Two dozen Minnesota counties have found themselves at the forefront of a national issue, but at the moment that lens hasn't turned to McLeod County.
Kandiyohi County was among the first to tackle the issue earlier this month. In a 3-2 vote, commissioners agreed to accept continued refugee resettlement. The decision was made following the receipt of a letter from five refugee resettlement agencies asking the county to make the decision. According to the letter, 95 percent of those resettled in Minnesota are reuniting with family.
The letter was submitted in response to a Sept. 26 executive order from President Trump requiring formal consent from counties and states for refugee resettlement. The executive order says the federal government should consult with local and state governments to find the best environments for refugees and to respect those unable to accommodate resettlement.
"State and local governments are best positioned to know the resources and capacities they may or may not have available to devote to sustainable resettlement, which maximizes the likelihood refugees placed in the area will become self-sufficient," the order says.
The president has proposed a cap of 18,000 refugees for 2020, a decline of 40 percent from the previous year and a historic low. According to the Minnesota Department of Human Services, 70 percent of refugees are women and children. In 2018, 663 refugees were resettled in Minnesota. In 2019, another 775 have been resettled here. The majority this year are from Burma (362), followed by Ukraine (69) and Somalia (67).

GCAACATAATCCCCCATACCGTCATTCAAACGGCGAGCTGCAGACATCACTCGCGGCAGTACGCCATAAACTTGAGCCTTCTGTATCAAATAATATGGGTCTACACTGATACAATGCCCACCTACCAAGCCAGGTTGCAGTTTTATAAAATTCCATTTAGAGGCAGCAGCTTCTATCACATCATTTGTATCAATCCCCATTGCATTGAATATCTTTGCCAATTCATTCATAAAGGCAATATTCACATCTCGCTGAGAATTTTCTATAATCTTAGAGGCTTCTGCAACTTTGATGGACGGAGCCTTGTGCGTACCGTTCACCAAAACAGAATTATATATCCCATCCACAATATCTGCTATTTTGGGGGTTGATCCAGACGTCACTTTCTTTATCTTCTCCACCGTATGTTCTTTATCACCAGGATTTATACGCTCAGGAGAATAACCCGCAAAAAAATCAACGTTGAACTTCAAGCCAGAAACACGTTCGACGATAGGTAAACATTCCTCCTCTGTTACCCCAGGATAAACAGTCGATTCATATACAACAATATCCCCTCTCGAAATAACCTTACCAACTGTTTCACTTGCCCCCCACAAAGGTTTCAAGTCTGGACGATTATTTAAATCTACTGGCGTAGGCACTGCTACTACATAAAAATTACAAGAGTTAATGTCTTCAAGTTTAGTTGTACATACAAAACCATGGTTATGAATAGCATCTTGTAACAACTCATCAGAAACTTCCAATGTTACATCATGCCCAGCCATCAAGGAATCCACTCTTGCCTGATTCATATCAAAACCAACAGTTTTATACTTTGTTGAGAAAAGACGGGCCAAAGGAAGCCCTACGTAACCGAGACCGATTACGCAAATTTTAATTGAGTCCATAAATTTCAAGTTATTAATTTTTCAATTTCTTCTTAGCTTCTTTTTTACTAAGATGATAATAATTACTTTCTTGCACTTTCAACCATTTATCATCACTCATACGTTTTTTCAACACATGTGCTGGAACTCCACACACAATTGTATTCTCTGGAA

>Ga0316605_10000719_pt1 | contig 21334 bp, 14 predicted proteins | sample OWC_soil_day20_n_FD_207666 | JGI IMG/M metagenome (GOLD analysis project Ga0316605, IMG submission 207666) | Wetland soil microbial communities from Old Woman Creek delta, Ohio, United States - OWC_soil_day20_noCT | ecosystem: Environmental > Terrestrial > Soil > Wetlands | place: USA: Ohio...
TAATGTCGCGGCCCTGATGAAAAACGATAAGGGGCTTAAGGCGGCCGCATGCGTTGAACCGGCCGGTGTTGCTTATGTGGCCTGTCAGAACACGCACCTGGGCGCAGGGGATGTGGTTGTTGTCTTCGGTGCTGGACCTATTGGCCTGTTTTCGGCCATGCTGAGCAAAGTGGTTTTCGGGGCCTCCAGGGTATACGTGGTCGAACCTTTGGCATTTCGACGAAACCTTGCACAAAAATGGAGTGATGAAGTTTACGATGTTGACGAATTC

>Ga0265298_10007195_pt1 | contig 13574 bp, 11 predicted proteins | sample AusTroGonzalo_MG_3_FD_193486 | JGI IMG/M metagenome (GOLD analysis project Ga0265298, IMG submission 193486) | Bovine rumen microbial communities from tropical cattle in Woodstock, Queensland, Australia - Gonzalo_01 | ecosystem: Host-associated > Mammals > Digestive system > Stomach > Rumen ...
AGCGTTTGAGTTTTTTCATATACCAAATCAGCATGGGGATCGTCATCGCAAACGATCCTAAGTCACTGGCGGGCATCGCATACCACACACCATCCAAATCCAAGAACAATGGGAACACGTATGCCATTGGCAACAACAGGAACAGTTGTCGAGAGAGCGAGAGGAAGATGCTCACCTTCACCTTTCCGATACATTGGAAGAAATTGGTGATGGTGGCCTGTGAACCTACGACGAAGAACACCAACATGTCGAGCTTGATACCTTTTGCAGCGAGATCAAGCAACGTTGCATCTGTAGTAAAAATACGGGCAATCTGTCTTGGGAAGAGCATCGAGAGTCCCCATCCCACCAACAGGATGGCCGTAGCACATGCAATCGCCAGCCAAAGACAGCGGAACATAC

Kandiyohi County received the letter requesting it accept refugees on Nov. 27. It's County Board was asked to make a decision by Dec. 20.
"None of the resettlement agencies have reached out to us for placement," said McLeod County Administrator Sheila Murphy, adding that the board would likely address the issue if a request is submitted in time.
Katie Bauer, a public information officer with the DHS, said counties must consent before Jan. 31, which is the deadline for resettlement agencies to submit placement plans to the U.S. Department of State. However, Jackie Nelson, senior manager for marketing and public relations with Lutheran Social Services, one of Minnesota's resettlement agencies, said that for her agency's planning purposes, the deadline is Dec. 25. That will allow a resettlement plan to be prepared by Jan. 21.
According to the DHS, no primary refugees have been resettled in McLeod County in the past five years.
Counties that do not signal their consent will not be targeted for resettlement, and agencies that provide support services — such as Minnesota Council of Churches, Arrive Ministries, Catholic Charities, International Institute of Minnesota, Lutheran Social Services of Minnesota — will not operate resettlement services in those counties. Refugees may move elsewhere following resettlement. Consent decisions take effect June 1.
"They're still trying to determine implementation moving forward," Murphy said, following a conference session hosted by DHS. "(We are) probably going to see them seeking consent on an annual basis. Since there is no urgency for counties not being contacted by the nonprofit agencies, it sounds like a lot of the counties are not voting at this time."